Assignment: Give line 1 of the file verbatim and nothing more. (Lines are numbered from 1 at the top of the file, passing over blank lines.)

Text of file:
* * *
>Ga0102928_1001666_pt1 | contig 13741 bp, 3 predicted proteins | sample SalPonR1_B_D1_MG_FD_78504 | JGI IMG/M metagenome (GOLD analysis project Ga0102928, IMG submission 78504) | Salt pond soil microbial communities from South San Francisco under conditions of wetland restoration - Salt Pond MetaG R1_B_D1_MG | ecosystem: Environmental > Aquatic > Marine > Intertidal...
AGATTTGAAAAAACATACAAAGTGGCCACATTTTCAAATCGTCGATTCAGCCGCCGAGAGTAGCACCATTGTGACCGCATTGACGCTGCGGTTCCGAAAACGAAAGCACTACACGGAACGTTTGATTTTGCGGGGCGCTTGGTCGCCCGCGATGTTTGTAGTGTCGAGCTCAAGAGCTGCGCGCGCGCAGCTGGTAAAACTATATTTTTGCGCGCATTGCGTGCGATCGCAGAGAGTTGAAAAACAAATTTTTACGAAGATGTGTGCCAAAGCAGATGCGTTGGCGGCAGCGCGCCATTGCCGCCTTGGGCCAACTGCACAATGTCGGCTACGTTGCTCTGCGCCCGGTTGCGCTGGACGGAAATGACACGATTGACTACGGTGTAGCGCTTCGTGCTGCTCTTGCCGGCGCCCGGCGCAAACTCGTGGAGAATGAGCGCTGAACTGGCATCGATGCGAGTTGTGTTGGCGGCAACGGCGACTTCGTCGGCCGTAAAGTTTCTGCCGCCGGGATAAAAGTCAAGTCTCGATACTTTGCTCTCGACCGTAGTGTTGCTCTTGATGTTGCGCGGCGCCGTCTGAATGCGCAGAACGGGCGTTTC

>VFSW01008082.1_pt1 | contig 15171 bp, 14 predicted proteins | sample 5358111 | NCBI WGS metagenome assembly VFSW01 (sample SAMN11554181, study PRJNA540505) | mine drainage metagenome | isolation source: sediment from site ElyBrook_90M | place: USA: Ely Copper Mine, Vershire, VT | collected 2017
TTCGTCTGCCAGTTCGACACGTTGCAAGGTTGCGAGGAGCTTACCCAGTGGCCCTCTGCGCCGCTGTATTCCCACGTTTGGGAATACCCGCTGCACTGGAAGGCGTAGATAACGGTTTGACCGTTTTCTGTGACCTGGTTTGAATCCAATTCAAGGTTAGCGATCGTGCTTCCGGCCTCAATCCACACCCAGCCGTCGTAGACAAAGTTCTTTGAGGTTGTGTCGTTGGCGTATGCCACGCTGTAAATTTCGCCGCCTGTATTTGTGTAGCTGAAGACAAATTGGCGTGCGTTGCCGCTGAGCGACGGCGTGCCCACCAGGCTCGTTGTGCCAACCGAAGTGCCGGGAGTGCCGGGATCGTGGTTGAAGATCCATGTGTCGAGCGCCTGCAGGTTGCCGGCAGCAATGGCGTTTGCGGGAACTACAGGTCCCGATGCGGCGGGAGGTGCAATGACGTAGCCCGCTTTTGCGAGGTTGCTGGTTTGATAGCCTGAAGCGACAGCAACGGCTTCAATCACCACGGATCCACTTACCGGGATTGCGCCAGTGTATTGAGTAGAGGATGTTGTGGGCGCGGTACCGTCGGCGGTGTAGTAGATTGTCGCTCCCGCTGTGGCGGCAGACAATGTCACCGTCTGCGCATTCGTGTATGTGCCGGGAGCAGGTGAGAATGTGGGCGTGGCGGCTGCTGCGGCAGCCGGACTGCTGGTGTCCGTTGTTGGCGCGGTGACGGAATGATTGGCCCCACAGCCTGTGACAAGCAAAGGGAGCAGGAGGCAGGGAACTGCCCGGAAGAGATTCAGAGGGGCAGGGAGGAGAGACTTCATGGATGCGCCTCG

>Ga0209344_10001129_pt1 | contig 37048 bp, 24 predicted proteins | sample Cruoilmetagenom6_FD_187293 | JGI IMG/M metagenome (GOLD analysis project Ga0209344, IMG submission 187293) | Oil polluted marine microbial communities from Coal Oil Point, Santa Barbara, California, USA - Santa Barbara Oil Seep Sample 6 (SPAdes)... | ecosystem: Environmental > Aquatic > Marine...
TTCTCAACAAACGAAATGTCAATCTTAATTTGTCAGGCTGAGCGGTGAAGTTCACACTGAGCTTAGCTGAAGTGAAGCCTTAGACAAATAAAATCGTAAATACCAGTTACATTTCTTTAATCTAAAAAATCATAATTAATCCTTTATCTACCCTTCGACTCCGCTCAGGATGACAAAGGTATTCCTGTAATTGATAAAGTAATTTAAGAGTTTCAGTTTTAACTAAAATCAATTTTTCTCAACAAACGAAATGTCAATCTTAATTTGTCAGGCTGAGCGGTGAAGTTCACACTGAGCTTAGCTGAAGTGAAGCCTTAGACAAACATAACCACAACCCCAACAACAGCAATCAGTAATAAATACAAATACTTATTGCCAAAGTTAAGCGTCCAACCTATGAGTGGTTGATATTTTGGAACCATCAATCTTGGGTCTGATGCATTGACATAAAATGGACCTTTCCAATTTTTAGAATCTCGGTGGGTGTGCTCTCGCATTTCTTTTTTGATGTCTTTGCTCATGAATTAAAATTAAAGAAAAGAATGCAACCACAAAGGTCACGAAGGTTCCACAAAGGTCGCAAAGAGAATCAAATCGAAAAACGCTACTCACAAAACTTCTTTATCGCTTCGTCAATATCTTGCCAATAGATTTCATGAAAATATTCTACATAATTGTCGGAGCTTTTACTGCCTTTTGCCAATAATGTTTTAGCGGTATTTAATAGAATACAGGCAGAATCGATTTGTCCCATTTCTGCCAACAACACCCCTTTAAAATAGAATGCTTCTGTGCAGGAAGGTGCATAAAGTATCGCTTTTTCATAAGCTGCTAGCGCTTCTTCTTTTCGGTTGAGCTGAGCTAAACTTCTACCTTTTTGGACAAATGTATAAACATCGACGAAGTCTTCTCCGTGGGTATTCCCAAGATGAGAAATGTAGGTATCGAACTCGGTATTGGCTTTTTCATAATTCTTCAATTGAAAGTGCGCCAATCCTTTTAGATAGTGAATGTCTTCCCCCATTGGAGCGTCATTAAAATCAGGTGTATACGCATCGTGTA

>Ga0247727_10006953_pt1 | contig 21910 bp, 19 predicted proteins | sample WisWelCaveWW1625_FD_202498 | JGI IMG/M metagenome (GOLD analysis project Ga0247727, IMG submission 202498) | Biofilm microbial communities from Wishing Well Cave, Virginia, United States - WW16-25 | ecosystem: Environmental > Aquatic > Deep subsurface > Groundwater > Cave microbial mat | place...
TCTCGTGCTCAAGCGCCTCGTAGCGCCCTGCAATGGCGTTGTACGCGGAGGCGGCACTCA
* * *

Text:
>Ga0102928_1001666_pt1 | contig 13741 bp, 3 predicted proteins | sample SalPonR1_B_D1_MG_FD_78504 | JGI IMG/M metagenome (GOLD analysis project Ga0102928, IMG submission 78504) | Salt pond soil microbial communities from South San Francisco under conditions of wetland restoration - Salt Pond MetaG R1_B_D1_MG | ecosystem: Environmental > Aquatic > Marine > Intertidal...